Alabaster native helps during medical emergency at Arkansas airport
Published 9:26 am Friday, May 12, 2023
By EMILY SPARACINO | Special to the Reporter
BENTONVILLE, Ark. – Alabaster native and Auburn University student Noah Tanner had just stepped off a plane at Northwest Arkansas National Airport’s Regional Jet Center on Tuesday, May 9 when he and a colleague realized another person at the airport was experiencing a medical emergency and needed help.
As a student athletic trainer for Auburn’s softball team, Tanner allowed his instincts to take over as he and Lora Fuhrmann, a certified athletic trainer at Auburn, rushed to render aid to the individual in distress.
“We had just landed, and we were unloading,” said Tanner, who traveled with the team to Arkansas for the SEC Softball Tournament this week. “It was just business as usual, and then it wasn’t.”
Tanner said he and Fuhrmann did multiple rounds of chest compressions and rescue breathing until EMS personnel arrived at the scene.
For the rescue breathing, Tanner used a CPR mask he had put in his backpack only hours before the incident, having no idea he would need it that day.
“Hats off to everyone that was there, for the Auburn staff recognizing and doing what we needed to do to help me and Lora have a successful rescue attempt,” Tanner said. “On the field, we know where all the emergency equipment is in that situation. When you’re just deplaning, you really don’t think about that stuff.”
Although specific information regarding the individual’s condition was not released for privacy reasons, Tanner’s and Fuhrmann’s actions were described as potentially life-saving, according to a statement released from the airport.
For Tanner, this was not his first time to respond to a medical emergency.
His first experience came when he was a teenager working as a lifeguard through the Birmingham YMCA.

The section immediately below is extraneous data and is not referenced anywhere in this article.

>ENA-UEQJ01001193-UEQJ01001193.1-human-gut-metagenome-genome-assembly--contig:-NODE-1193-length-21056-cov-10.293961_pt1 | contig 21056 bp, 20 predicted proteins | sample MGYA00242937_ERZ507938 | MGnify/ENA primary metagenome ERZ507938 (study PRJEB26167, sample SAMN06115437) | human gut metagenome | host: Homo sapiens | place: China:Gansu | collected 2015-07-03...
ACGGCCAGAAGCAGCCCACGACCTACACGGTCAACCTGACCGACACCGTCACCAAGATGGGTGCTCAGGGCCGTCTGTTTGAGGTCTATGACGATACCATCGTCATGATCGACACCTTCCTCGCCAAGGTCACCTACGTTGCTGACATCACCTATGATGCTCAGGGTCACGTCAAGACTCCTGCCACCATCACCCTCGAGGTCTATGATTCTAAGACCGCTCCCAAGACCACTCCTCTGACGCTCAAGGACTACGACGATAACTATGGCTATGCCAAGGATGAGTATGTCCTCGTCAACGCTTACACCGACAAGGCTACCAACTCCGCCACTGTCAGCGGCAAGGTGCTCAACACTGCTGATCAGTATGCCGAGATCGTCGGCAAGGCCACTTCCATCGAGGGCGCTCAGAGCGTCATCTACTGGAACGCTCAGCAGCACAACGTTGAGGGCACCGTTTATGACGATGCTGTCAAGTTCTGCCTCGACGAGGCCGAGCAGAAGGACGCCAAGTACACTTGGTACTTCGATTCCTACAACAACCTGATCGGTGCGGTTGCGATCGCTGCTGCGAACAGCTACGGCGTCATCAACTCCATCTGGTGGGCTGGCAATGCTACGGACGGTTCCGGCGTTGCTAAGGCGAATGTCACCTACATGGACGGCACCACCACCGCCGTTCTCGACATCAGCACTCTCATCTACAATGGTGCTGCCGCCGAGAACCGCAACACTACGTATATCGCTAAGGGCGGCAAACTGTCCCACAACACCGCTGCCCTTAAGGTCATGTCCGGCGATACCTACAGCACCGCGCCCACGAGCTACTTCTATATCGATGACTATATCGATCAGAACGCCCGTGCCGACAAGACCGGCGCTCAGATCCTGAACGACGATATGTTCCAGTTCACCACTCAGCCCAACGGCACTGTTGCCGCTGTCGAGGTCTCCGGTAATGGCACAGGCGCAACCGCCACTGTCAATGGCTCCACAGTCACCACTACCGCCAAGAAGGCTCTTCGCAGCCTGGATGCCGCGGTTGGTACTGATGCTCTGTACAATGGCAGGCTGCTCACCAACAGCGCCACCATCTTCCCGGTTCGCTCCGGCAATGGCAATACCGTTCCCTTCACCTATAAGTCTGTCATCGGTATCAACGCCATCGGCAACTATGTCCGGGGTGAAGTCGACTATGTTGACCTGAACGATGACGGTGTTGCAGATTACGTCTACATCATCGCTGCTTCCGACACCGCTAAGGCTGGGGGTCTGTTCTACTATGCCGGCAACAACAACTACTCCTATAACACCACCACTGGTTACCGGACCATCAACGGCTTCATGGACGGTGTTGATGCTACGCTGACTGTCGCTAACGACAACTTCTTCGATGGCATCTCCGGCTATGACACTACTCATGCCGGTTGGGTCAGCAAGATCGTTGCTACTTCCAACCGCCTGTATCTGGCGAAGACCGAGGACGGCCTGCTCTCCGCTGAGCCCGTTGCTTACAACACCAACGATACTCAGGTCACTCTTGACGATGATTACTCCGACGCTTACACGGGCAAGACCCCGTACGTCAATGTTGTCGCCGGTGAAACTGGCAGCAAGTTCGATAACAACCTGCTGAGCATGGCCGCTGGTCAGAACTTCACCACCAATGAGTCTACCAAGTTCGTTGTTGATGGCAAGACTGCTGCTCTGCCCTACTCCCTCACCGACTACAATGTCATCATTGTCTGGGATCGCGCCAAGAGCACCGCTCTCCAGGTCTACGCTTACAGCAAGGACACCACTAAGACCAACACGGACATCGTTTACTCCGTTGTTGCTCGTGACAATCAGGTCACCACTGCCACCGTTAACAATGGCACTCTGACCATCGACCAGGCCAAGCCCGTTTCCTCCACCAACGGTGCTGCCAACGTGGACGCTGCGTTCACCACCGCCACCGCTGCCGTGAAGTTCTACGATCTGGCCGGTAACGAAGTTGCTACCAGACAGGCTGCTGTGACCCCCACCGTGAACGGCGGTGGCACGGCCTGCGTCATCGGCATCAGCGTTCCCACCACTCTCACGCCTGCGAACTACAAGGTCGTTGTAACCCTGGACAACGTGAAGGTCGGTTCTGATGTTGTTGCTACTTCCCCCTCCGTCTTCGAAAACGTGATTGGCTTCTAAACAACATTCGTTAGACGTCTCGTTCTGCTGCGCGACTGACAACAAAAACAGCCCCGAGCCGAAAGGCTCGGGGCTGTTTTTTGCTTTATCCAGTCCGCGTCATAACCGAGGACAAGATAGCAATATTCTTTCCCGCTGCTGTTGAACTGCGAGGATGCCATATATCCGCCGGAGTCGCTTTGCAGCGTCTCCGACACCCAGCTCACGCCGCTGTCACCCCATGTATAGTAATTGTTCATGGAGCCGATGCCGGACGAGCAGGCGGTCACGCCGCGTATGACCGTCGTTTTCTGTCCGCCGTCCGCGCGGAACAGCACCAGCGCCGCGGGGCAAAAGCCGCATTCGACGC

“I think with that incident I took it personally and made sure that if I was ever faced with it again, I would be ready to do what I needed to do to leave no doubt that there wasn’t any more that I could do,” Tanner said. “I think every first responder goes through that on their first one, of what more could I have done. I think that event prepped me for this one; I just didn’t know at that time.”
Tanner said he hopes the story from the airport will inspire more people to become CPR certified to increase the chances of their ability to help someone experiencing a medical emergency in a public place.
Tanner credits the training he has received at Auburn with equipping him to help during such emergencies, both on and off the field.
“It just shows the kind of athletic trainers we have here at Auburn and the way that they help train us to be ready for that unpredictability,” he said. “The most impactful moments of college athletics happen off the field. I think that’s a true testament.”
Tanner is a junior studying exercise science and fitness activity and health at Auburn. He plans to graduate next year and then pursue a master’s degree in athletic training to become a certified athletic trainer.
Prior to working as a student athletic trainer with Auburn’s softball team, Tanner worked with the football team for three years.
Considering what happened at the airport, he believes the change placed him where he needed to be at the right time.
“Any chance that we get to broaden our horizons and sharpen our skills is always a good chance,” Tanner said. “Working softball was different for me, but sure enough, I was here for a reason.”